Eva: I really enjoyed Graci Kim, she was very inspiring and it helped me look at the bright side of things. she has made me want to try all these other things that I haven't tried before.

Kate: I really enjoyed Graci Kim because it was really fun and really inspiring. She told us to try everything and that’s what I want to do!

Ollie: Today was really fun because I went to Samuel Marsden. Graci Kim gave us a talk and said nothing is impossible. She didn’t really like the word impossible but she realised that impossible is actually I’m possible... mind blowing! 
But one time her vision was blurry then she went to optometrist and they said "Oh No, You need to get the surgery." This was a scary moment for her but she did not give up. The surgery worked out and she was happy that it worked out Because when they took off the bandages everything she looked at seemed like it had a smile. Graci Kim is an author and what I learnt is to never give up.

Nikora: The visit to the college in Karori was really inspiring. The speech that Graci Kim gave, I think it inspired lots of other people there too. Graci Kim inspired lots of minds with her ideas of nothing is impossible she does not like the word impossible she thinks it is untrue. Nothing is impossible and you can achieve anything if you work harder you can be the best you can be.

Izar: The talk with Graci Kim went really good. Graci talked about what she did in her job and other stuff and I really liked it. She talked about nothing is impossible and she hates the word impossible.

Student Led Conferences

We have been sharing our learning at our Student Led Conferences. This shows Positive Accomplishment. We have been talking about how we have been working towards our goals, how we are motivated to persist despite challenges and setbacks.

The Positive Accomplishment Literature Review from the Institute of Positive Education says that, "an essential aim of positive education is to help students develop their potential through striving for and achieving meaningful outcomes. Within the model of positive education, a focus on wellbeing and flourishing is interconnected with efforts to help students learn, achieve academically, and develop skills and competencies. Positive accomplishment involves helping students embrace opportunities, learn from disappointments, and maintain effort in the face of adversity. In the increasingly challenging, global, and competitive environment schools provide invaluable opportunities for helping students to deal proactively with both opportunities and setbacks. In addition to benefits for themselves, it is hoped that students will pursue goals and objectives that have beneficial consequences for the greater community. Integral to positive accomplishment is the pursuit of goals. Goals are believed to provide mental sign posts that direct and sustain cognitive and behavioural efforts (Covington, 2000). Helping student to develop self concordant goals is believed to be especially powerfully in increasing motivation and perseverance (Sheldon & Elliot, 1999). Similarly, helping students to cultivate mastery goals and growth mindsets ensure they will seek out feedback and view setbacks as opportunities to learn and grow (Grant & Dweck, 2003). By nurturing hope, it is believed that students will become increasingly excited about future possibilities, understand that challenges and set backs are an inevitable part of life, and develop the grit and resilience to persist when times are tough (Snyder et al., 1997). Similarly, Duckworth et al.’s (2007) work on grit emphasises that no great accomplishment is achieved without persistence and effort. Overall, it is proposed that helping students strive towards meaningful outcomes and embrace new opportunities with grit, hope, and a growth mindset equips them for success in the present and the future. "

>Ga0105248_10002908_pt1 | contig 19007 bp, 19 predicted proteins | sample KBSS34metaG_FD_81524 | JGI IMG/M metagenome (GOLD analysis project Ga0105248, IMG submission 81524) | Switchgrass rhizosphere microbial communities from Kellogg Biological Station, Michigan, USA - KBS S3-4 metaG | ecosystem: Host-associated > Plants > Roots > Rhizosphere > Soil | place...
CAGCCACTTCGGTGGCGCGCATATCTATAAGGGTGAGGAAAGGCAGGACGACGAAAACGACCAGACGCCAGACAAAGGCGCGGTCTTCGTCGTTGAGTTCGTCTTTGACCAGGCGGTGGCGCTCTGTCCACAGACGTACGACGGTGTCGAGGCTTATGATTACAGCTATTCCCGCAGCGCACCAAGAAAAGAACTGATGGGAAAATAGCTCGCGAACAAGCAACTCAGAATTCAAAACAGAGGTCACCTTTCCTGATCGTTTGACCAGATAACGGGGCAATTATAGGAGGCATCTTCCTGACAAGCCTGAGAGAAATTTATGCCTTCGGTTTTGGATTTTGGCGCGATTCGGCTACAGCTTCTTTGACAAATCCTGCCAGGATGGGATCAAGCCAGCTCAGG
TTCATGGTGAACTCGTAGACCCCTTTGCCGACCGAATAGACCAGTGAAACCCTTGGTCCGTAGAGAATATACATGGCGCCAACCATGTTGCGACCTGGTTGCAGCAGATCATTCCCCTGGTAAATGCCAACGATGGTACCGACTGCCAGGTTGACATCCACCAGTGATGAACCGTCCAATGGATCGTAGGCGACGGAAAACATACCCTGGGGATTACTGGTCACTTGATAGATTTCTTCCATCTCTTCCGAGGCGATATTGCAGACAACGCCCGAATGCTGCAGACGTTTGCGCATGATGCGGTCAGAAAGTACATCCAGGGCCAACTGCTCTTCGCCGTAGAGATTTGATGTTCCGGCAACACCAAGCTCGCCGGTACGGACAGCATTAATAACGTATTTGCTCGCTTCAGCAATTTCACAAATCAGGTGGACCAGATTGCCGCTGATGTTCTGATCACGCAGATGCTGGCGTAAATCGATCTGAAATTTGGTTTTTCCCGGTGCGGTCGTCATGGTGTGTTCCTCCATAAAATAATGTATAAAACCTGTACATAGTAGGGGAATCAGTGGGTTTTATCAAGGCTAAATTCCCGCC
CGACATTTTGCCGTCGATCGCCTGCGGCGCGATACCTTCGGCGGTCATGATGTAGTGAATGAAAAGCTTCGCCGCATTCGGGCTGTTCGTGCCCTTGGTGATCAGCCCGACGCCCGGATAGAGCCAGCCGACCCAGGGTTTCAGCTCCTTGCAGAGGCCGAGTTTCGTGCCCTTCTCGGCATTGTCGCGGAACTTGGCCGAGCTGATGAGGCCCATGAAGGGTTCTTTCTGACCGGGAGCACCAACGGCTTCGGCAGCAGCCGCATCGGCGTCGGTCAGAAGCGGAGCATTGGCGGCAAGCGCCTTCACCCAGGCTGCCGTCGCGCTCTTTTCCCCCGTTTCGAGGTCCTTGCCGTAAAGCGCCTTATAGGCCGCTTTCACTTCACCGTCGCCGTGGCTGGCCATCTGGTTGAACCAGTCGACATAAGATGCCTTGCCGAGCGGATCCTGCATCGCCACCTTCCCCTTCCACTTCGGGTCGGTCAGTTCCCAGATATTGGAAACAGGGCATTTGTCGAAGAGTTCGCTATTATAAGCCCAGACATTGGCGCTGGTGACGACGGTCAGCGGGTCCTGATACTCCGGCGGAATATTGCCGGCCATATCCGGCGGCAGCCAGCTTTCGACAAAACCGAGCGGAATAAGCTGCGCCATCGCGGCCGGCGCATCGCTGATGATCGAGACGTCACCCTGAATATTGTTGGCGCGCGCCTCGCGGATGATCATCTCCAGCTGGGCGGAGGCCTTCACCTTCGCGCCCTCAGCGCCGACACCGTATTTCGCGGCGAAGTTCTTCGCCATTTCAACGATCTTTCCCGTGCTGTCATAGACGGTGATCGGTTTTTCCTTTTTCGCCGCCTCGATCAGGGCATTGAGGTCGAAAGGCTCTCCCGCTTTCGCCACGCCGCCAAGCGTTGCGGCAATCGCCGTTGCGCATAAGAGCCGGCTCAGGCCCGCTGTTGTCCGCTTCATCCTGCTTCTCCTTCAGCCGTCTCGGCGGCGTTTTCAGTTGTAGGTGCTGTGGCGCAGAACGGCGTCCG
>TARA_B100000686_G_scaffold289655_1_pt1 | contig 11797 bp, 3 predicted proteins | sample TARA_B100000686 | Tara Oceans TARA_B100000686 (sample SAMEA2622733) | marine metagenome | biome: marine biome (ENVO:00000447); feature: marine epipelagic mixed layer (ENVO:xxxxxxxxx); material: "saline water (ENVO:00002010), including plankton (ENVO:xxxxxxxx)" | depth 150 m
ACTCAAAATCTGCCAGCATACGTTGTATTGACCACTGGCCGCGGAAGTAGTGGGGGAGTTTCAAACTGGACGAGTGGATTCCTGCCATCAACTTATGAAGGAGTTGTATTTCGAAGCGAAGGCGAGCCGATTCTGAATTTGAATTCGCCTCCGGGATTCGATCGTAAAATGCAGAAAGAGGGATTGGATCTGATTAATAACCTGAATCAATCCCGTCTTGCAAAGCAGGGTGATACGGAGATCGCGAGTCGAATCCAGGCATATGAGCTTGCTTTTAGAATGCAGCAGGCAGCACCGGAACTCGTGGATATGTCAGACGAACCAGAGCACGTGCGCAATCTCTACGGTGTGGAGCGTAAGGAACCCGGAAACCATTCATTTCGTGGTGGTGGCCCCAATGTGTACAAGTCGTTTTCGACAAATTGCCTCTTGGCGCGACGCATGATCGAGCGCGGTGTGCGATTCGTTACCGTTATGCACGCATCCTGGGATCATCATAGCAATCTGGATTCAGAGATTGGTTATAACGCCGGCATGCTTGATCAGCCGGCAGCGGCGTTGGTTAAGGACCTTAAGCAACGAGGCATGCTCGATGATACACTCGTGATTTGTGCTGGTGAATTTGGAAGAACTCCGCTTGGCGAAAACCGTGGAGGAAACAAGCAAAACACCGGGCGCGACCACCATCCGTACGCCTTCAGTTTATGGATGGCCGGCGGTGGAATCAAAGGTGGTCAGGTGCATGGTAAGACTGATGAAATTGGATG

Thursday, 29 August 2019

Digital Art 2019

Our Semiconductor-inspired digital installations were a hit at our recent Visual Arts Celebration.

Visitors stopped by the Kiva Theatre, gazed up towards the stars and beyond and were engulfed by surreal audiovisuals.


Some even dallied with the business of merchandise....

Click here for our Google Site, which features background information on our pieces of art, our inspiration and our process. 

Check out more about our learning journey - ever more relevant before the arrival of the Digital Technologies update to the New Zealand Curriculum in 2020 - on the slides below. 

He mihi nui ki a hoa/a big thank you to everyone who helped us out, appreciated our work on the night or inspired us in any way, big or small. Kia ora!

Whole Literacy & Reading Comprehension

Our rich and varied literacy programme is humming along. We want to be a community of readers, authors and critical thinkers. We are.

We are having some great conversations about reading comprehension. We know there are a range of strategies we can call upon before, during and after reading.

We have been working in small groups to unpack and practice using these strategies.

In their independent time, one group have been completing role cards that encourage deeper thinking around their personal reading.

Another group have been expanding their minds with wonderings about the strange and mysterious story The Watertower by Gary Crew. Our library has some fantastic, thought-provoking picture books. But, you know that already because John regularly shouts it from the rooftops!

Once a Panther by Victor Rodger, from the School Journal Story Library has been the subject of analysis by another group. The story of the Polynesian Panthers has students growing more curious about New Zealand's history and the lessons we might learn from it.

Our explanation writing muscle has been getting a work out explaining, among other things, the wonders of our Arts Celebration. Now we're aggressively sharpening up our pencils in preparation for persuasive writing - get ready to hear an argument or two!